Kylie Jenner is a Camp fail mainly because there’s an underlying elegance to her dress. It fits her form perfectly and she can’t help but be beautiful in it. But we’ve seen similar outfits before: the sheer covering a nude body suit has been around since Cher famously wore it in 1974. It was classic then; it strikes me as lazy now. Adding colorful hair, pompoms and huge leg extensions just has me feeling a yawn coming on. Ironically Kim K paid homage to Cher at the 2015 Met Gala by wearing the same dress. Double homage from a younger sibling? You can do better Kylie.
Celine Dion’s dress is another example of an outfit too perfectly executed for it’s own good. It is elegant and flowing and worthy of the Oscar’s or Grammy’s. But Camp it is not. Much like Kylie’s pompoms, the headdress is an afterthought embellishment to make a case for thematic inclusion but our magnifying glass is too sharply transfixed to allow it. She looks fabulous but Camp she is not.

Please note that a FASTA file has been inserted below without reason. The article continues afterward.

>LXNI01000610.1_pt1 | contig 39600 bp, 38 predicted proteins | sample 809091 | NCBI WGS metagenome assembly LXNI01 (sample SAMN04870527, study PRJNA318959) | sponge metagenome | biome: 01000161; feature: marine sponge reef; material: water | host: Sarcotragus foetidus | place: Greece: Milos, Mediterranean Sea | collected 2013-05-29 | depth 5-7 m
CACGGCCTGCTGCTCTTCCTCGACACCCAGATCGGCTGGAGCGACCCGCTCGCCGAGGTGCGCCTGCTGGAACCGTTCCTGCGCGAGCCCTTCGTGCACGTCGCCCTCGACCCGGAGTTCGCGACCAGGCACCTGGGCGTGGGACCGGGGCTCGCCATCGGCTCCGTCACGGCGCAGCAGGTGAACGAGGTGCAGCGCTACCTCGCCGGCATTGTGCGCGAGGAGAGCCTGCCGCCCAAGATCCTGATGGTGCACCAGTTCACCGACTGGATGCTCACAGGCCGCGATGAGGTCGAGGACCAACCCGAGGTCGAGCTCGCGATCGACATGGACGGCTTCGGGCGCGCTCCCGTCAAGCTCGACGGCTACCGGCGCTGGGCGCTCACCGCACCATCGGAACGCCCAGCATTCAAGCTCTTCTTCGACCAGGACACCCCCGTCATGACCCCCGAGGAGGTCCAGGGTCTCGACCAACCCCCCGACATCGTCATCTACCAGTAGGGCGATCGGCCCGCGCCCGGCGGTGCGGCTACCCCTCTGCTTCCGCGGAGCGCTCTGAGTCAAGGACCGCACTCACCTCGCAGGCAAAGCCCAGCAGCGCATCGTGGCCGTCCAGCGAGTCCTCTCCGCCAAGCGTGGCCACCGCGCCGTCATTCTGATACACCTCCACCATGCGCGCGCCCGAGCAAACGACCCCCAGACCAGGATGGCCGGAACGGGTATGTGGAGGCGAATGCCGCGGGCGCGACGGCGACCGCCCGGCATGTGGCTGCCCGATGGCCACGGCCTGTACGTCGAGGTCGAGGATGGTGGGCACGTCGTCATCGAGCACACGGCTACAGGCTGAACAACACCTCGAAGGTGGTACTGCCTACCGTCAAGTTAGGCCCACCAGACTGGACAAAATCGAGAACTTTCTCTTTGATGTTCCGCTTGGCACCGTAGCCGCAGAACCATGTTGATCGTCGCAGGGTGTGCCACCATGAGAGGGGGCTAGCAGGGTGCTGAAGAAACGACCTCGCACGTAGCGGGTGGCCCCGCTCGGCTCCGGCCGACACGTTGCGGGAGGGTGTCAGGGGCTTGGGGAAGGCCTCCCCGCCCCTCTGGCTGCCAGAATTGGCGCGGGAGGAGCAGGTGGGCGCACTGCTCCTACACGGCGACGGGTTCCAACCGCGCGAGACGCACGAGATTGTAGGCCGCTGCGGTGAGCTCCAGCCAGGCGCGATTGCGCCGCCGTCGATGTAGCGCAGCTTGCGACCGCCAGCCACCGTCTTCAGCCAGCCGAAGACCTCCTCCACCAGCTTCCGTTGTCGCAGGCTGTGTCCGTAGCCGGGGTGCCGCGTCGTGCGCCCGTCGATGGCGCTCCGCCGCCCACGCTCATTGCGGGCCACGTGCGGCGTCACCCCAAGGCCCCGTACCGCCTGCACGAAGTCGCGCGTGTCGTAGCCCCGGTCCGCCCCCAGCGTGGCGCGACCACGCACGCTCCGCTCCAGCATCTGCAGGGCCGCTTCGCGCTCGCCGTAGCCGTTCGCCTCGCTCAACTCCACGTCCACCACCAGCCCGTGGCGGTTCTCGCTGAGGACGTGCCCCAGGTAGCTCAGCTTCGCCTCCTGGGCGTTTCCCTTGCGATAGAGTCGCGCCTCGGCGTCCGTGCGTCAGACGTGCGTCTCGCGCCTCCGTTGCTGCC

Jared Leto’s dress is a statement piece but too much so to be true Camp. It’s a conversation starter: is it a commentary on celebrity worship and the paparazzi culture that cuts down celebrities, carrying his own head the representation of celebrity willingness to engage the culture despite the inherent negatives? What about the parallels between Elizabethan England, Belle Epoque France, and present-day America all of which feature an ever-widening wealth gap? Maybe it’s a challenge to historical fashion trends that left little room for the gentlemen to embrace high fashion outside of a well-tailored tuxedo? All of these questions are valid and worthy of discussion, but without the tongue-in-cheek laugh this ensemble isn’t Camp. It’s too highbrow as a statement piece.
Ironically the winners here are not the most elegantly dressed, which speaks to the nature of Camp. Where beauty is present it’s usually subverted by camp in a way that demands attention be paid to the elements of style that are most diametrically opposed to what we like to think of as fashionable. The so-called ‘losers’ are all wearing dresses I’d kill for. The ‘winners’ are in dresses I’d be scared to wear out of the house.